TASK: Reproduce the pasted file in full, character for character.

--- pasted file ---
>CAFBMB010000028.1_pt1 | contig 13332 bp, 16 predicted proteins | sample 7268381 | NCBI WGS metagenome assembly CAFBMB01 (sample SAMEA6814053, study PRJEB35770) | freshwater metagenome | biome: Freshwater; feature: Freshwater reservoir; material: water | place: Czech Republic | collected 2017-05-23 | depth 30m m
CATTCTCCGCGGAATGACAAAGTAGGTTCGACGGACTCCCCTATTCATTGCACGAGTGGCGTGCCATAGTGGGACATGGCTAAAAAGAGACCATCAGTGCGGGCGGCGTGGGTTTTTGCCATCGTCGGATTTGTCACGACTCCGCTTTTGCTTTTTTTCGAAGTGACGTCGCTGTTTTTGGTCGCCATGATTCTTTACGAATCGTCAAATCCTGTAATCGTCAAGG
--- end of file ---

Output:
>CAFBMB010000028.1_pt1 | contig 13332 bp, 16 predicted proteins | sample 7268381 | NCBI WGS metagenome assembly CAFBMB01 (sample SAMEA6814053, study PRJEB35770) | freshwater metagenome | biome: Freshwater; feature: Freshwater reservoir; material: water | place: Czech Republic | collected 2017-05-23 | depth 30m m
CATTCTCCGCGGAATGACAAAGTAGGTTCGACGGACTCCCCTATTCATTGCACGAGTGGCGTGCCATAGTGGGACATGGCTAAAAAGAGACCATCAGTGCGGGCGGCGTGGGTTTTTGCCATCGTCGGATTTGTCACGACTCCGCTTTTGCTTTTTTTCGAAGTGACGTCGCTGTTTTTGGTCGCCATGATTCTTTACGAATCGTCAAATCCTGTAATCGTCAAGG